Detroit-area Chaldean Catholics rejoice as patriarch is made cardinal

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By Robert Delaney /Catholic News Service
DETROIT (CNS) — Detroit-area Chaldean Catholics expressed pride that Cardinal Emmanuel-Karim Delly, 80, is the first Chaldean patriarch in history to be in the College of Cardinals of the Catholic Church.

About 150 Chaldeans from the Detroit area traveled to Rome for the Nov. 24 consistory.

“I see it, first, as an appreciation of the service he is rendering in Iraq, but also a recognition of all the people of Iraq, and especially the Christians of Iraq,” said Bishop Ibrahim N. Ibrahim of the Southfield-based Eparchy of St. Thomas the Apostle, prior to leaving for Rome.

“The Christians of Iraq are struggling to keep their faith, and even though he will have no right to vote (in papal elections because he is 80 years old), this is still a great honor for him and all Chaldeans,” Bishop Ibrahim added.

The Michigan eparchy is the diocese for Chaldean Catholics in the eastern United States; they number approximately 100,000 and most of them live in southeastern Michigan. Chaldean Catholics in the western U.S. are in the Eparchy of St. Peter the Apostle of San Diego, headed by Bishop Sarhad Yawsip Jammo.

Bishop Ibrahim praised Cardinal Delly — who became patriarch of the Baghdad, Iraq-based Chaldean Catholic Church when he was elected by a synod of Chaldean bishops meeting in Rome in December 2003 — for staying in Baghdad despite the ongoing violence in Iraq. “He’s said, ‘If I leave, I have to be the last to leave,'” Bishop Ibrahim said.

The Chaldean Catholic Church has been in union with Rome since the 16th century, when some of the bishops of the Ancient Assyrian Church of the East broke away and acknowledged the pope’s authority.

Many of Cardinal Delly’s flock — variously estimated at 800,000 to 1 million worldwide — have been fleeing their homeland, however, not only to escape the larger war but also Muslim intolerance in some parts of the country.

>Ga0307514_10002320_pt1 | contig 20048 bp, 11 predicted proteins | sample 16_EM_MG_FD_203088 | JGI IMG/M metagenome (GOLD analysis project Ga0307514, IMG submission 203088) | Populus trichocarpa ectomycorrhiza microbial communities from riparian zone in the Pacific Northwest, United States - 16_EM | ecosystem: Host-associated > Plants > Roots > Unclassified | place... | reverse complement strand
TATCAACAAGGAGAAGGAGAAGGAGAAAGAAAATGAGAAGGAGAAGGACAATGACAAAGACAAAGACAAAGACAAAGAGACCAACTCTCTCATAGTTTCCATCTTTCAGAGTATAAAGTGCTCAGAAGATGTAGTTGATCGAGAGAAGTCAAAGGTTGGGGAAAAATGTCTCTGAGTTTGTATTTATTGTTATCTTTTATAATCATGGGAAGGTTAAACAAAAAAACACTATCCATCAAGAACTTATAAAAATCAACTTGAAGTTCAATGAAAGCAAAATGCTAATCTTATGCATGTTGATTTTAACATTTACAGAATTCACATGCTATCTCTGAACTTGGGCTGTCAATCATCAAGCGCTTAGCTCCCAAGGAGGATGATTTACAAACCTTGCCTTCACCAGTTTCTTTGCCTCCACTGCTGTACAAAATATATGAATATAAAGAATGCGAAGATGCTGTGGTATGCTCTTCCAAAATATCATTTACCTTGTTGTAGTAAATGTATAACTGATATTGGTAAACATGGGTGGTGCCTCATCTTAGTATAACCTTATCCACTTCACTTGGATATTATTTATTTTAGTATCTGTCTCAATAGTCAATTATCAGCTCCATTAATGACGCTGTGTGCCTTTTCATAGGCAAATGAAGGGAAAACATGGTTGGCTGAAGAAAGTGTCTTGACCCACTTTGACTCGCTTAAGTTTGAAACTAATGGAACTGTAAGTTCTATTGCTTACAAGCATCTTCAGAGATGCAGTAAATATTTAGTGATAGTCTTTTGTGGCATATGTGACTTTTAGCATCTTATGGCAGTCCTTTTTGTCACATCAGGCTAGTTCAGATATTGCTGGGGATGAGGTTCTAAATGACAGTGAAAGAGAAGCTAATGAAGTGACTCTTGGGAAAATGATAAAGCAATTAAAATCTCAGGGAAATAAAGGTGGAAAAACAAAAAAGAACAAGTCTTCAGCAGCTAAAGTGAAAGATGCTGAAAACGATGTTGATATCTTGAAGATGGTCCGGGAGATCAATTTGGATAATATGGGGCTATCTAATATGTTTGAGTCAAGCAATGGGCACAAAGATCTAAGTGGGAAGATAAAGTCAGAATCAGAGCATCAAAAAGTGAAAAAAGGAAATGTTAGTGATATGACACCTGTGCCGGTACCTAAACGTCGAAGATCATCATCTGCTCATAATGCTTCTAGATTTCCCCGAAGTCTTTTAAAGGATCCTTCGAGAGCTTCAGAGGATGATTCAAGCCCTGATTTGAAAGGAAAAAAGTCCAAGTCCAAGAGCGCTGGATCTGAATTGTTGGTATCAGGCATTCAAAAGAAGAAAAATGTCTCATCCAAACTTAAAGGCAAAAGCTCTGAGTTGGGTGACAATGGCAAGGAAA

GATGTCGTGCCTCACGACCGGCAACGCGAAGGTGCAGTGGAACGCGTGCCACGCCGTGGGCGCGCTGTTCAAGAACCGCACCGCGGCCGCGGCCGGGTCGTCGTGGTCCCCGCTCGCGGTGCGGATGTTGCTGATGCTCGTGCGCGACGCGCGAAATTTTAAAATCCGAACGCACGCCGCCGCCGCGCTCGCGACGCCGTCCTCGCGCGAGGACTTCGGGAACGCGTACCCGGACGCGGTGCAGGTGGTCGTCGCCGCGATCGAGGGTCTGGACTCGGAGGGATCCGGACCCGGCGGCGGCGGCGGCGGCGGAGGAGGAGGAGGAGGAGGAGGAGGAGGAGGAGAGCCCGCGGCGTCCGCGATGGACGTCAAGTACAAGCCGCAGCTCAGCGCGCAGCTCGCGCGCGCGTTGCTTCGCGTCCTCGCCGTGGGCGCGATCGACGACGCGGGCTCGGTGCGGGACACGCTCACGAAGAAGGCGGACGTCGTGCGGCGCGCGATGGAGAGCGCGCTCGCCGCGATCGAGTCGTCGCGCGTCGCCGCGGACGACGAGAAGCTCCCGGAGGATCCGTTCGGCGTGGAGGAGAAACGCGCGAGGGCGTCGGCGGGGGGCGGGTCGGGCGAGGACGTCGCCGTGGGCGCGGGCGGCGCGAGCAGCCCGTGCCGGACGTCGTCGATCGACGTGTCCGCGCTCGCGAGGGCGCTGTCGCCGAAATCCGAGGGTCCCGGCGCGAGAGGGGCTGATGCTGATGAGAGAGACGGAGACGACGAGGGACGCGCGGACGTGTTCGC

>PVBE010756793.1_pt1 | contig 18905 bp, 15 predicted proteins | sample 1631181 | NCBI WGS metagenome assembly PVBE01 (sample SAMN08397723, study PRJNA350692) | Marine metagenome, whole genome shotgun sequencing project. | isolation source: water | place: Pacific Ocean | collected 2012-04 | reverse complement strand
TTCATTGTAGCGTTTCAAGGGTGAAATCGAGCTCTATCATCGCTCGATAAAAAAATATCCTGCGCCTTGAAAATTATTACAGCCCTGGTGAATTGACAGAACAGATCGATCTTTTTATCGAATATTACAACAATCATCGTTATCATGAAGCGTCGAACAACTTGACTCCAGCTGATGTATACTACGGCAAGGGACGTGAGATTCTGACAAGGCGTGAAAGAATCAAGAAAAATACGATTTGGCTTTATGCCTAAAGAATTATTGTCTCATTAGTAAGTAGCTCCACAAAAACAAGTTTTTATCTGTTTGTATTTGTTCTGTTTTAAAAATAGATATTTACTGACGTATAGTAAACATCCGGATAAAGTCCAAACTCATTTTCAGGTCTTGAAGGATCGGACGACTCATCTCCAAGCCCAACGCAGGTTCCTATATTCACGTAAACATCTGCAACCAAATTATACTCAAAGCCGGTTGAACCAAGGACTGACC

Joseph Kassab, president of the Chaldean Federation of America and a member of Mother of God Chaldean Parish in Southfield, said Chaldeans are “very, very happy and elated” by the appointment.

“We are all really pleased to see someone of our heritage being elevated to such a position,” said Kassab, who was among those who went to Rome for the ceremony.

The trip also gave him a chance to see his brother, Archbishop Djibrail Kassab, former archbishop of Basra, Iraq, and now the Sydney-based archbishop for all Chaldeans in Oceania (Australia, New Zealand and other South Seas nations).

Father Manuel Boji, rector of Our Lady of Chaldeans Cathedral of Mother of God Parish, pointed out that being patriarch is actually a higher position than being a cardinal, but said being named a cardinal is a worthy honor for a deserving man.

“It means a lot to us, and the support of the Holy Father for the Christians of Iraq means a lot to us,” he told The Michigan Catholic, newspaper of the Latin-rite Detroit Archdiocese.

Father Boji called Cardinal Delly “a very simple person — a man of faith, who during all his service to the church and its people has never sought the spotlight.”

Danial Elias Jaddou and Cardinal Delly go way back together — to grade school days in Tel Kaif, Iraq. “We were together until we passed the fifth grade, then he started seminary in Mosul in 1940,” recalled Jaddou, who now lives in the Detroit suburb of Warren.

“I remember he was the smart one in school — very active and very smart,” said Jaddou, a member of St. Joseph Chaldean Parish in the Detroit suburb of Troy.

Jaddou, 80, added that seminary officials in Mosul were so impressed with the future patriarch that they sent him to study in Rome.

“When he was ordained, his first Mass was broadcast on Vatican Radio, and we all listened to it back home,” Jaddou said.

And even though the future patriarch’s talents were such that he was made a bishop at 36, he has always remained quite humble, his longtime friend said.